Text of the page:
Since restrictive emissions regulations have taken force, the argument from industry has been that the expense of meeting emissions targets will ultimately result in the outsourcing of production to countries with less stringent legislation. This so-called ‘carbon leakage’, industries argue, will simply move pollution elsewhere and with it will go money and jobs. Now, a UK government advisor is proposing that a tax be levied on imports from China.
Lord Turner, who is the head of the UK committee on climate change, argues that the allocation of free permits to heavy industries such as cement and steel is not the answer, but that the government should ‘rigorously assess’ the benefits of taxing imports. The committee will review the issue this summer, before the government decides whether or not to implement the committee’s recommendations. There is some concern that a carbon tax on imports would benefit some but not all industries, and could damage trade relationships with developing countries.
Meanwhile, China is reportedly to establish a city-wide cap-and-trade system in Tianjin by June. Tianjin, a port city in the northeast of the country, is planning to restrict the amount of energy used to heat buildings in the first half of this year. Those property managers that are able to reduce energy usage to below the set limit will earn credits they can then sell on. The emissions trading program was jointly established by Arreon Carbon U.K. Ltd and the Tianjin Climate Exhange, which is itself a venture of China National Petroleum Corp., Tianjin Property Rights Exchange and the Chicago Climate Exchange. John Shi, CEO of Arreon told Bloomberg: ‘Pursuing energy efficiency has truly risen to the top of the agenda for local governments’. This is the first market-based carbon-trading plan in China, but will not be the only one, as Beijing and Shanghai are also working on similar programmes. China has pledged to reduce emissions by 40 – 45% based on 2005 levels by 2020.
Recently, a new report into the EU ETS has found that the carbon quotas allocated have actually enriched Europe’s biggest polluters. Ten firms acquired free permits for 2008 worth €500 million, and this figure could hit €3.2 billion by 2012 at the current rate. The beneficiaries are largely made up of cement and steel producers.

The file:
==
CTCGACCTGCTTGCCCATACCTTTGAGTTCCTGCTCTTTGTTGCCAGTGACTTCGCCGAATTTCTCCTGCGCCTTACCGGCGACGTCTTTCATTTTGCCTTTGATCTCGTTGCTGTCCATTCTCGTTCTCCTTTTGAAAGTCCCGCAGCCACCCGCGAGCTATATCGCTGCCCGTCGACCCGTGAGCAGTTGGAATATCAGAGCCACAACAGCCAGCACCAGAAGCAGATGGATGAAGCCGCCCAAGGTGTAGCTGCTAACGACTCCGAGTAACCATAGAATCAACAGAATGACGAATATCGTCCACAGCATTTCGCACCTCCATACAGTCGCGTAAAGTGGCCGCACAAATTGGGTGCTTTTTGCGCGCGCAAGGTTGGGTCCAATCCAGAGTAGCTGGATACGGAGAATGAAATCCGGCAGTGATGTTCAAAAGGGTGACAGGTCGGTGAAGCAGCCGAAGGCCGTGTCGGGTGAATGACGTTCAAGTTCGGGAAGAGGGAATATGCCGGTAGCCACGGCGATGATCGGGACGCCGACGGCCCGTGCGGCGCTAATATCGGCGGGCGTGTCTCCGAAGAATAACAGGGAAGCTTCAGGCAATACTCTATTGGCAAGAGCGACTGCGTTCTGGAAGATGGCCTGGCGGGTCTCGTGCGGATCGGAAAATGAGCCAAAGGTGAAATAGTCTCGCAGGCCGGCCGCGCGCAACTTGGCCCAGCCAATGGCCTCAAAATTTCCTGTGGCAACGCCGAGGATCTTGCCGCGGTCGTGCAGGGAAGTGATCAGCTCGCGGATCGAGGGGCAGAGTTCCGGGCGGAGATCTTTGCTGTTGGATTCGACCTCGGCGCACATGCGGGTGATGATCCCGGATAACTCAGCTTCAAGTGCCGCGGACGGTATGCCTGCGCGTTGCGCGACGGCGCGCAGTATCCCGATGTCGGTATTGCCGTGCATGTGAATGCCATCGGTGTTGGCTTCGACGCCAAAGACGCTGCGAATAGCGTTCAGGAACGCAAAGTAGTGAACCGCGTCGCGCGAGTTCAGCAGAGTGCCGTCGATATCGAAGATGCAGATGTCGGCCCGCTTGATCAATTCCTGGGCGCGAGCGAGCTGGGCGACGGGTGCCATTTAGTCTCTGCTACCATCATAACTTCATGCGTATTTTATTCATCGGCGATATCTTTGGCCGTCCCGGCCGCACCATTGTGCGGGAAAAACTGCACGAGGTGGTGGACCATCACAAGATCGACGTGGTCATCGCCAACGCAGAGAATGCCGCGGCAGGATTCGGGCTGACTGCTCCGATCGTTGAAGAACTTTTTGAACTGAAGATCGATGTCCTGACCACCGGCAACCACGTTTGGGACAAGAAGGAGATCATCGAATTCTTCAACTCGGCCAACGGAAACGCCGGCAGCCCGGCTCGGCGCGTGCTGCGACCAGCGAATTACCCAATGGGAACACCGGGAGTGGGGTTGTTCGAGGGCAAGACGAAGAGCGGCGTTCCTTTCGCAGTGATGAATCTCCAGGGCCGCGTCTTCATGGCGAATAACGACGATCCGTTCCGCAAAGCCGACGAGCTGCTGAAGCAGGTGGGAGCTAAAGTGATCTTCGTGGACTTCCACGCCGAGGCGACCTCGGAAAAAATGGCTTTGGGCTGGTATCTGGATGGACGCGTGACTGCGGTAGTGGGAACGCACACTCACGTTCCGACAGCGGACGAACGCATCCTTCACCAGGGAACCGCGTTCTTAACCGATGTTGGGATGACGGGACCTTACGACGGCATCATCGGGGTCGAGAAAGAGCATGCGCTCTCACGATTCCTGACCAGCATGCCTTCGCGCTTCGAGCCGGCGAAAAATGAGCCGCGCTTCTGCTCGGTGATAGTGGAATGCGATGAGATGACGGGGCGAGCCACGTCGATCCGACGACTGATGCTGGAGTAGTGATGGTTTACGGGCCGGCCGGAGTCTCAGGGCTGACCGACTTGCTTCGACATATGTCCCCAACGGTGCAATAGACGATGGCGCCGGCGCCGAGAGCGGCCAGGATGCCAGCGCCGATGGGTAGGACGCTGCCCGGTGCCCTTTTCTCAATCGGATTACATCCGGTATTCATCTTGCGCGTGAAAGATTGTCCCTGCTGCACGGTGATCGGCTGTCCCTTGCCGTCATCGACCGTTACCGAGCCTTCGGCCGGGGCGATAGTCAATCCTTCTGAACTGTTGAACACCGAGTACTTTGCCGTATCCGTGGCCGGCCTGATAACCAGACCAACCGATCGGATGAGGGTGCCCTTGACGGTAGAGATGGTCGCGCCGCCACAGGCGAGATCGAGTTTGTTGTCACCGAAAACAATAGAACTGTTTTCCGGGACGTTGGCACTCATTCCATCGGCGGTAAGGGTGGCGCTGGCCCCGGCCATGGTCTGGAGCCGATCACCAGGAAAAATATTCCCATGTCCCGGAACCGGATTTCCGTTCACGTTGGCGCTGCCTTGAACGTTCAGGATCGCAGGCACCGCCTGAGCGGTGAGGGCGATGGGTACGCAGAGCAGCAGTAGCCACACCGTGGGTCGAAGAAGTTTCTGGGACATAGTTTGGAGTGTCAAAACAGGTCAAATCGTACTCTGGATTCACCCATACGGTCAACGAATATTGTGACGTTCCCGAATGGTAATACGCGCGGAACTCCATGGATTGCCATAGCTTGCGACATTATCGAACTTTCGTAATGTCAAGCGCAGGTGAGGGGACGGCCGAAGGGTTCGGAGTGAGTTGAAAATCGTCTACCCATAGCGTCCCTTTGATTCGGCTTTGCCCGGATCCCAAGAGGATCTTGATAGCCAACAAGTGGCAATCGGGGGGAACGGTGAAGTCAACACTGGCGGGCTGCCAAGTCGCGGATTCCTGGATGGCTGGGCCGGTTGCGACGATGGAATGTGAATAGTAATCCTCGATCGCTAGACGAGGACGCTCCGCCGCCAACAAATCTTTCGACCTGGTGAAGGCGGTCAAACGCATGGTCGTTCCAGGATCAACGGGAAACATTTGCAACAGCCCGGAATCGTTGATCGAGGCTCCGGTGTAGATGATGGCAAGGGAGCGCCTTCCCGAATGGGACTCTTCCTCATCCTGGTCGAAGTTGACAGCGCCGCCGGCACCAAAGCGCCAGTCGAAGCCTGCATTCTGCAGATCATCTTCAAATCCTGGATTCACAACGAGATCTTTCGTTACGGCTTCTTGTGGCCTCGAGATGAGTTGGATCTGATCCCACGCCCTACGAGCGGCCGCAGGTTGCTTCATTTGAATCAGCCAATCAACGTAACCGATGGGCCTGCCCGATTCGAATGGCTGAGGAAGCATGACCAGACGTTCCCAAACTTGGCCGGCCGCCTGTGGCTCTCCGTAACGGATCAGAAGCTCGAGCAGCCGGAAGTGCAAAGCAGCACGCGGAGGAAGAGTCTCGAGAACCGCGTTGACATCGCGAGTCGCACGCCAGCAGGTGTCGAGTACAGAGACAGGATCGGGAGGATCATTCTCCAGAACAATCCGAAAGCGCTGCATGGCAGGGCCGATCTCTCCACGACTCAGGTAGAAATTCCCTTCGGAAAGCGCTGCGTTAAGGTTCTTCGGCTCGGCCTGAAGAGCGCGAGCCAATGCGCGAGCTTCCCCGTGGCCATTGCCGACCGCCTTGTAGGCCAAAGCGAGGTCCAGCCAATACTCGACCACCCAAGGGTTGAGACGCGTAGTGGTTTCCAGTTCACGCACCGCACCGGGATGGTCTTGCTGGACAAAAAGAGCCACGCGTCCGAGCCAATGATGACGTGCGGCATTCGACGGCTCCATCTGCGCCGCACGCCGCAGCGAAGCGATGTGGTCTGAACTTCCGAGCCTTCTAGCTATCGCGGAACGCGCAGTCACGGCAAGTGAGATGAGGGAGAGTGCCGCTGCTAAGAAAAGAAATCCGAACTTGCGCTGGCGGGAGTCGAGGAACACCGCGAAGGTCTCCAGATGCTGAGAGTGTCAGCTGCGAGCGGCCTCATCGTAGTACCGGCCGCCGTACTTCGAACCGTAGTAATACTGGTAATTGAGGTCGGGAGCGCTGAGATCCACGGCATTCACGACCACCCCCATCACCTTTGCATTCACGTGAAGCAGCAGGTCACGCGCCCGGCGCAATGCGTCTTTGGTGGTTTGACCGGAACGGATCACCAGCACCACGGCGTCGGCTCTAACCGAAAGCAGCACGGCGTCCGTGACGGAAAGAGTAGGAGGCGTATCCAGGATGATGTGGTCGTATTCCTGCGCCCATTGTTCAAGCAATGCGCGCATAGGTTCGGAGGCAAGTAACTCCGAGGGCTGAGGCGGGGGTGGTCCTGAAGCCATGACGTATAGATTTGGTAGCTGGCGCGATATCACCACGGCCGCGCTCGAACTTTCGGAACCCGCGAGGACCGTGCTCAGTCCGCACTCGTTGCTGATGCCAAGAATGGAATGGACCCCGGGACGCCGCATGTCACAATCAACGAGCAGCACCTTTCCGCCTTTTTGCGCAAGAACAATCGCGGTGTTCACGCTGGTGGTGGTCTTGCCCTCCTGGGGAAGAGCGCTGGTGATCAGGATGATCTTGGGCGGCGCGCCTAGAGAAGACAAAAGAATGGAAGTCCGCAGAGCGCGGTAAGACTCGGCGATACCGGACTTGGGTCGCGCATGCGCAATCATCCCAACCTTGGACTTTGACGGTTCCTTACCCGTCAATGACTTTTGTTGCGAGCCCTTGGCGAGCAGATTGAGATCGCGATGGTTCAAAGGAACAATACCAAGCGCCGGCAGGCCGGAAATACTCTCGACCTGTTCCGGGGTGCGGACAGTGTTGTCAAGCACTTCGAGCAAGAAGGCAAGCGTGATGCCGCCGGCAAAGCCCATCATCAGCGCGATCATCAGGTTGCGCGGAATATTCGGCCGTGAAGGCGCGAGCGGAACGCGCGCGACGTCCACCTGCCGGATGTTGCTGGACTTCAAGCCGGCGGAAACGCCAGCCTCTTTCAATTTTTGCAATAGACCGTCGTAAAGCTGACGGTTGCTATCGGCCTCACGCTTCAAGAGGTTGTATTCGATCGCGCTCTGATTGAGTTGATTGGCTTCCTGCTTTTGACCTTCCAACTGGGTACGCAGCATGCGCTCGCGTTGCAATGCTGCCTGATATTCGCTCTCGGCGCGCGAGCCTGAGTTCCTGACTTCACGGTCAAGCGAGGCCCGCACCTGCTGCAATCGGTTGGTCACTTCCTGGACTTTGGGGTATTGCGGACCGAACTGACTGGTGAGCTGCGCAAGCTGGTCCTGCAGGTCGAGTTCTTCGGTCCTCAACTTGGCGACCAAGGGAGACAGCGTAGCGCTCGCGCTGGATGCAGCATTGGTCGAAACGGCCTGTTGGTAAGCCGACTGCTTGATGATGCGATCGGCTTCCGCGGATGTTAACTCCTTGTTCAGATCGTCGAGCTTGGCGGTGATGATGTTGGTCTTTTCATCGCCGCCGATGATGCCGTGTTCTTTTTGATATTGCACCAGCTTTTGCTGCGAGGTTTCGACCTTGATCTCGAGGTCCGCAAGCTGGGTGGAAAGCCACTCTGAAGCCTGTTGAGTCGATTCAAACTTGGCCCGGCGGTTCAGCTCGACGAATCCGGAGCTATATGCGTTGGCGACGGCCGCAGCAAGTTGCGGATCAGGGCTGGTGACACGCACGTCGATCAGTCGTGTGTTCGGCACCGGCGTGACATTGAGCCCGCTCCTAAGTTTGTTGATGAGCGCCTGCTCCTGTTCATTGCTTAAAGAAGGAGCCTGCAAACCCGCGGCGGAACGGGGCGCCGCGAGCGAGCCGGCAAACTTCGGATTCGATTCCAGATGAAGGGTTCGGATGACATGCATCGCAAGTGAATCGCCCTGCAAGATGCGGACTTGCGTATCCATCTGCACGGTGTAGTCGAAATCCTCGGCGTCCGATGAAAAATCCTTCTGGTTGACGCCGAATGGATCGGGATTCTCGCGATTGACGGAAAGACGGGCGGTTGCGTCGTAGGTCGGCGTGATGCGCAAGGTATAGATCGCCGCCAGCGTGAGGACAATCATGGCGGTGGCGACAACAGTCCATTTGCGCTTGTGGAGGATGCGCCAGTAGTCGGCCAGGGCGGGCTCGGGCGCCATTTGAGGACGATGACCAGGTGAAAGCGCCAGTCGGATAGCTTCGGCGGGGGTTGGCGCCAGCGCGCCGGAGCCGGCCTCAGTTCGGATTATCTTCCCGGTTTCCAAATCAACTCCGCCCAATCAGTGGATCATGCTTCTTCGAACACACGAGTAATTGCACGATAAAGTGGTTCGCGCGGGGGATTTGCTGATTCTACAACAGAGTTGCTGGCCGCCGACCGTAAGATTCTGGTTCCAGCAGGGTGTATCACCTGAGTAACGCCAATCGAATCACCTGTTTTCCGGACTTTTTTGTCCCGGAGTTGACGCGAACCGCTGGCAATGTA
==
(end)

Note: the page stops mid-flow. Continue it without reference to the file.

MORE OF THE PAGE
Sandbag, a British company that analyses carbon market policy, claims that the companies will have earned in permits the equivalent of what the EU has invested in renewable energy and clean technology, and will have done next to nothing to earn them. Most of them were simply over-allocated and do not reflect the amount of effort put in to reduce emissions. The following statement appears on Sandbag’s website:
‘Our aim in publishing the report was as ever to point out that trading can be effective if implemented correctly and we also focused on the companies who are being required to make deep cuts - the power companies. Sadly a lot of their effort is being cancelled out by buying spare credits from the fat cats who were handed credits far too generously. In fact, this scheme would have had more effect if we had just included the power sector and left most of the others out. Hindsight is a marvelous thing - perhaps the US can learn this lesson though as they consider what shape their legislation should now take - power first is the key.’
Slow progress, but progress nonetheless
Hopefully this advice will be taken into account, as reports last week indicated that the EPA will require power plants among other heavily polluting industries to get permits from next year that will require them to cut emissions. Cap-and-trade legislation is still under discussion in the Senate and so regulation, not legislation, is the current path being chosen by the EPA, which will begin regulating stationary emissions sources that emit 75 000 tpa of CO2-equivalent gases in 2011 and 2012. This will cover power plants, refineries and cement plants. Smaller sources will not require permits until 2016 at the earliest.
Read the article online at: https://www.worldcement.com/europe-cis/10032010/global_attempts_to_restrict_emissions-/